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Offline Noggie

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My DDC modification story, heavy rider modifications.
« on: September 28, 2017, 04:01:07 PM »
This is my story trying getting the DDC suspension to better suit me and my weight.

It will be a long post as I want to get as much information in here as possible for future reference.

First lets get some basics out of the way.



Target:

A DDC suspension better suited for a 100kg rider.


Riding experience with stock DDC setup, all preloads set to max.

Fast compression too hard, causing a harsh rough ride, suspect this is because the spring is too weak and the shock is hydro locking causing it to go rock hard on fast compression.

Slow compression too soft. Causing the bike to be unstable when pushed through corners, weight distribution is not evenly distributed between the forks and shock making the bike unpredictable in corners. High fork compression causing excessive fast brake dive when braking and risk of bottoming out the forks.



Bottom line. I dont trust the suspension and it affects my riding. Have not dared to take the bike on a track day because of this.



OEM spring rates:

Rear: 9kg/mm or 88Nm/mm
Forks: 0,85kg/mm or 8,3Nm/mm

Forks:

Status with OEM springs max preload.

Sag: 24mm (76mm from lower casting, 100mm without rider)
Total length of fork 130mm. (above fork seal to lower casting)

Suspension range i.a.w BMW manual 120mm, placing bottom out 10mm above lower casting.
Measured lowest zip tie position on normal road use, 14mm from lower casting.
I am in theory 4mm from bottoming out the fork on the street. According to Dave Moss you want to be between 10-20mm from bottom out. Anything below 10mm is in the danger zone.



After conferring with TripleTuning in Germany I was recommended 9Nm/mm fork springs (0,92kg/mm), just 0,7kg/mm stiffer than stock. 
Springs were changed at the bikes 20.000km service and a fork service was done at the same time and I moved the fork tubes up from 2 to 3 bars to see how that was.


Rear shock:

Recommended rebuilt to Wilbers WESA system, at 1000, this retains DDC functionality, and give you an additional quick and slow compression adjuster for individual fine tuning.

Just a spring swap was possible, but not recommended as it would not work properly as the electronics and internals of the shock also had to be modified.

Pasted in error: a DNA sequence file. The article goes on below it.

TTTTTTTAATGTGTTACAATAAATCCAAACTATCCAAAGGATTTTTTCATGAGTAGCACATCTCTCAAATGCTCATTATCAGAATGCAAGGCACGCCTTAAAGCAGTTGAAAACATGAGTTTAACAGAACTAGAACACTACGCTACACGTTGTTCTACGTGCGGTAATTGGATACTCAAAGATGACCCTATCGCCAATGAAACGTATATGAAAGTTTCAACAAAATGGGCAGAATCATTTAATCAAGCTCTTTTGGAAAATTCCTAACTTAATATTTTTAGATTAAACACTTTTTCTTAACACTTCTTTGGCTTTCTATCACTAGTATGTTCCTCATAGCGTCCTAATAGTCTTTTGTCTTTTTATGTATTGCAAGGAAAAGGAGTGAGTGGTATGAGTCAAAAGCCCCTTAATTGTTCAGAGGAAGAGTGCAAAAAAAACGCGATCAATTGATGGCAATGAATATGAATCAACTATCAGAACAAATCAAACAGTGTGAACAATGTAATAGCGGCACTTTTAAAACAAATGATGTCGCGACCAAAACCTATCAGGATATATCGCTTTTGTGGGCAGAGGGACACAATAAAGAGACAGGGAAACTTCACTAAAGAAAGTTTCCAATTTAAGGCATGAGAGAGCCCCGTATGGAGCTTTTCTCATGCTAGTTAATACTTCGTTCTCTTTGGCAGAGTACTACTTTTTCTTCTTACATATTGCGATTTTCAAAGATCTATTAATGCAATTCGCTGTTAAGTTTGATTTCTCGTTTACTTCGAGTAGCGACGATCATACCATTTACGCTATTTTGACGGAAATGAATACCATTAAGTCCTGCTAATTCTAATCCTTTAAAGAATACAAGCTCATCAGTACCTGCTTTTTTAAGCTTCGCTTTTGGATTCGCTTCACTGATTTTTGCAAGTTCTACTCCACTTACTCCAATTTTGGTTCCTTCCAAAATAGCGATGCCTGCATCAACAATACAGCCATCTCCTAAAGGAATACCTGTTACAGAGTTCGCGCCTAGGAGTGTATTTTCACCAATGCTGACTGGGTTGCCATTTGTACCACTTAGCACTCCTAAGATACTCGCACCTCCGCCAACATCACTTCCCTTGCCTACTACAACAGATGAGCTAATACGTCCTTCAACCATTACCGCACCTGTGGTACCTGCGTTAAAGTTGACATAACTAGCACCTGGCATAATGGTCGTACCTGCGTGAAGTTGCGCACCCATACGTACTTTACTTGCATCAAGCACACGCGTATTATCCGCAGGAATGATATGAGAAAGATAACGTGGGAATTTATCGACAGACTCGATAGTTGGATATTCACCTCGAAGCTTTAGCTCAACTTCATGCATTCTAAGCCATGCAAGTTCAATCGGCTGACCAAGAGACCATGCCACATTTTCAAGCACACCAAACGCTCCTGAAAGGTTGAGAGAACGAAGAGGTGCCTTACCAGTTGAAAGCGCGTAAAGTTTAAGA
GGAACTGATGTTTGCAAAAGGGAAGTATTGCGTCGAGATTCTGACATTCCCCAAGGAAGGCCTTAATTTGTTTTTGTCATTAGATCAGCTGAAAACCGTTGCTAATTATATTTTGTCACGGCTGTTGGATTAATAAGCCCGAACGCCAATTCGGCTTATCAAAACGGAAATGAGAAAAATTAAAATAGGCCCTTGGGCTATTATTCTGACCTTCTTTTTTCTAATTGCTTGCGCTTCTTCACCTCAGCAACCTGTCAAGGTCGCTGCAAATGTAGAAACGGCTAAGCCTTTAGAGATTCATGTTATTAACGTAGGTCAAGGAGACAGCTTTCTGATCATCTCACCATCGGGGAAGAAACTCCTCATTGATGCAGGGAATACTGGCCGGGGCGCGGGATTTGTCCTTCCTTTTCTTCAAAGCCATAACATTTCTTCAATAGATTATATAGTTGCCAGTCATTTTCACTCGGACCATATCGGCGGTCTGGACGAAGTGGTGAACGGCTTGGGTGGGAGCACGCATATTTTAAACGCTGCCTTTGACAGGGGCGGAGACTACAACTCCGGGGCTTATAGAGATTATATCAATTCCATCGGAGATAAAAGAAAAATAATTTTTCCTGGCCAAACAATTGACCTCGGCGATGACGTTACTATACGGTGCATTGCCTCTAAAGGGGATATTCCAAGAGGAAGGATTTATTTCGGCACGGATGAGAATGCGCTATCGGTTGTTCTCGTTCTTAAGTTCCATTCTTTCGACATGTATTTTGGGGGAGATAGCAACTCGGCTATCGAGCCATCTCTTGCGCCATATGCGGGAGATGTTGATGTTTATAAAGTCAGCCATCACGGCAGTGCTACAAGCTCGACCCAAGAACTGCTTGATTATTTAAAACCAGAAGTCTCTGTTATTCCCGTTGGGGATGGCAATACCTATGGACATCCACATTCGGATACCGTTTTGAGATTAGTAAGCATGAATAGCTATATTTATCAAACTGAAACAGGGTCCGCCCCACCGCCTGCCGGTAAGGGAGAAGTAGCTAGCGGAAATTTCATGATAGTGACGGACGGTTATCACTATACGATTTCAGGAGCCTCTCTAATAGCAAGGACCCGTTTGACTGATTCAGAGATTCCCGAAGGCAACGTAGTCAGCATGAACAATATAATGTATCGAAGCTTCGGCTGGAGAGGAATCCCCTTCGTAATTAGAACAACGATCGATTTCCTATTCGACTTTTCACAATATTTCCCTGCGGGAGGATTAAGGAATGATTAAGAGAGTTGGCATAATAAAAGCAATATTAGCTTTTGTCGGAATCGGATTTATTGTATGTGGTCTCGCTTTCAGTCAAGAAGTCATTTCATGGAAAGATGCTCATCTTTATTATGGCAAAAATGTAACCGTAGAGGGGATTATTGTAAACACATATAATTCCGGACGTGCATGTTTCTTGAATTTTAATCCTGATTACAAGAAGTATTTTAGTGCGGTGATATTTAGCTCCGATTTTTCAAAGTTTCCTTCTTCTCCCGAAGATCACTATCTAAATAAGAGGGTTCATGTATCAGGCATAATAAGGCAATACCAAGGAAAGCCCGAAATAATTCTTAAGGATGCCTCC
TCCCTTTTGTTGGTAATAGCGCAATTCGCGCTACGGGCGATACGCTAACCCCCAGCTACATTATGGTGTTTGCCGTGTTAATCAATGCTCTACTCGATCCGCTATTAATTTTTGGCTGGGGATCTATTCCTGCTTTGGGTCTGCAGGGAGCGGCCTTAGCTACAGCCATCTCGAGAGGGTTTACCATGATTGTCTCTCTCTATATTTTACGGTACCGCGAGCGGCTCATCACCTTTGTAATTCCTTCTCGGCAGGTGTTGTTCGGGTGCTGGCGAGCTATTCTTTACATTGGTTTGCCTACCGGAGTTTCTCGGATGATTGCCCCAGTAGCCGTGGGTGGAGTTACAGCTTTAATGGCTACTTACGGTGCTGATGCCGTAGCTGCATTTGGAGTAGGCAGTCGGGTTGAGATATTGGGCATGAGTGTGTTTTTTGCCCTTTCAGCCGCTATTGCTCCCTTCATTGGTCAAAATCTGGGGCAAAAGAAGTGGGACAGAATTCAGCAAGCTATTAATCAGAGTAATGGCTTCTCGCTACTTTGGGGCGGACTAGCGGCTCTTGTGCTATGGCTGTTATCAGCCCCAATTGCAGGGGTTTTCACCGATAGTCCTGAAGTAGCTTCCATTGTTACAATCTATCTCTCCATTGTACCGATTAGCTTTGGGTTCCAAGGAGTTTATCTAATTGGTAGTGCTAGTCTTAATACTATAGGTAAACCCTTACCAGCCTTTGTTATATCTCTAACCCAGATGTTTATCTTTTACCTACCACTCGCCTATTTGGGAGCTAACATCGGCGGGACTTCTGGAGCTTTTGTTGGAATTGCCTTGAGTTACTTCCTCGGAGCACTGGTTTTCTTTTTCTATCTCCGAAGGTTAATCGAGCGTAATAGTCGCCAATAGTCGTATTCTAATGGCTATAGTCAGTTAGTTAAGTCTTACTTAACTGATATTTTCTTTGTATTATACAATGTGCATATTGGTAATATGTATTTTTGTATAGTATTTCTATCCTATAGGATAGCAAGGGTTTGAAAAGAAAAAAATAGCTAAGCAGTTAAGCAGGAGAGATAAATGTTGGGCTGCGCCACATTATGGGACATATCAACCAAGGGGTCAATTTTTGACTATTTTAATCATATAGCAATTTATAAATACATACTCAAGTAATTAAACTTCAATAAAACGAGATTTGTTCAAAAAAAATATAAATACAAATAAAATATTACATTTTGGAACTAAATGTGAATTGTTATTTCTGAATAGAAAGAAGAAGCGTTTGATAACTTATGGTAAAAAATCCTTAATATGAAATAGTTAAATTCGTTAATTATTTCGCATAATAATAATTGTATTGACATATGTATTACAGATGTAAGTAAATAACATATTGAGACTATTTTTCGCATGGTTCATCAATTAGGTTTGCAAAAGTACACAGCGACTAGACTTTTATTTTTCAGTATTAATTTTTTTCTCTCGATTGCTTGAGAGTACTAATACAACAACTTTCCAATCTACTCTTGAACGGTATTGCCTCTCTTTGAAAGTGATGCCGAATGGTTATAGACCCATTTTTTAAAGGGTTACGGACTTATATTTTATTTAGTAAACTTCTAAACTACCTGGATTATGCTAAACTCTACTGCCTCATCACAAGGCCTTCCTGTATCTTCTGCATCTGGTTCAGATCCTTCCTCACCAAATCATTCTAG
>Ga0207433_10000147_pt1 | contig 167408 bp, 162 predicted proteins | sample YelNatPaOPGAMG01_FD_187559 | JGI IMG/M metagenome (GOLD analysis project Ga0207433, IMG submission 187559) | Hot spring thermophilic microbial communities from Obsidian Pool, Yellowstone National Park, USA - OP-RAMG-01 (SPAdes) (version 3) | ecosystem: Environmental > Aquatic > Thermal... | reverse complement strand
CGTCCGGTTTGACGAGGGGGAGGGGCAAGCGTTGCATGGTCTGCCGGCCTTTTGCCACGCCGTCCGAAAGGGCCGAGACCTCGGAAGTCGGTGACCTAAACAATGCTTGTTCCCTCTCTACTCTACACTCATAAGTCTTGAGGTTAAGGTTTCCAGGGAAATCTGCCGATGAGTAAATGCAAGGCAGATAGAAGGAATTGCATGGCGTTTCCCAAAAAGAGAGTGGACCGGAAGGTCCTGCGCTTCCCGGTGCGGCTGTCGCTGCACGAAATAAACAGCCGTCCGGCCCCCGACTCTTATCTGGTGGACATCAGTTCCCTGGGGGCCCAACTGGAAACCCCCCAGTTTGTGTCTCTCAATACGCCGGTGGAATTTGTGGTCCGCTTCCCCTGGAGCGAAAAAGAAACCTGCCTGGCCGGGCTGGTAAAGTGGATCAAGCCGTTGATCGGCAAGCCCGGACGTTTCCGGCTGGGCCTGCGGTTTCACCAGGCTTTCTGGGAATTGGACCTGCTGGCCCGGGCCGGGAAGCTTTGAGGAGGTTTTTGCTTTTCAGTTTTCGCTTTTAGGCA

I have this scheduled as a winter project as the shock has to be removed and sent in to be rebuilt.

I will update this post with information second quarter of 2018.



Result with just fork springs:

I got the bike back from service with pre-load at 2 visible bars, fork tubes with 3 visible bars.
How is the bike handling?
Well, the front is much better, feels more controlled in the corners, brake dive may not have changed much with regards to distance it drops, but it drops a lot slower and feels more controlled and confident inspiring.
Moving the fork tubes from 2 to 3 bars was a mistake, the bike turns really easy, but it became awful riding slow and in queues, I was constantly correcting the bike with steering inputs.

This would probably be a good idea for a bike that see a lot of track use, but as a daily rider the loss of stability was not something I personally liked. This is my personal opinion, yours may differ.

I moved the fork tubes back to the stock 2 bar position after a 250km test ride.



Changing just the fork springs has upset the balance of the bike, and that is something I expected. 
The electronics appears to be struggling to cope with a stiff front and soft rear. After all they do work in conjunction with each other and the stiffer front appears to result in the rear being softer that it should because of the way the DDC works.

Im not comfortable pushing the bike in the corners as the rear is very soft and I dont like the balance of the bike.

Riding normally is no issue, but I do feel more up/down movement of the rear, cant say if its the same as before and if its just the forks moving less that causes me to notice.
 It does feel like the rear is pivoting around the front though.
I did try two helmet mode and while the rear became much stiffer, I did not like how the rear acted. I believe that is because the compression dampening is just made harder by the shock, and it is now even more prone to hydrolocking.

Zip tie position with 9Nm/mm fork springs and preload set to two visible bars (4 turns out from hard), was 25mm after several emergency braking tests, which should place me 15mm from bottom out, which is good, 11mm higher than stock springs, well above bottom out and in the safe zone according to Dave Moss.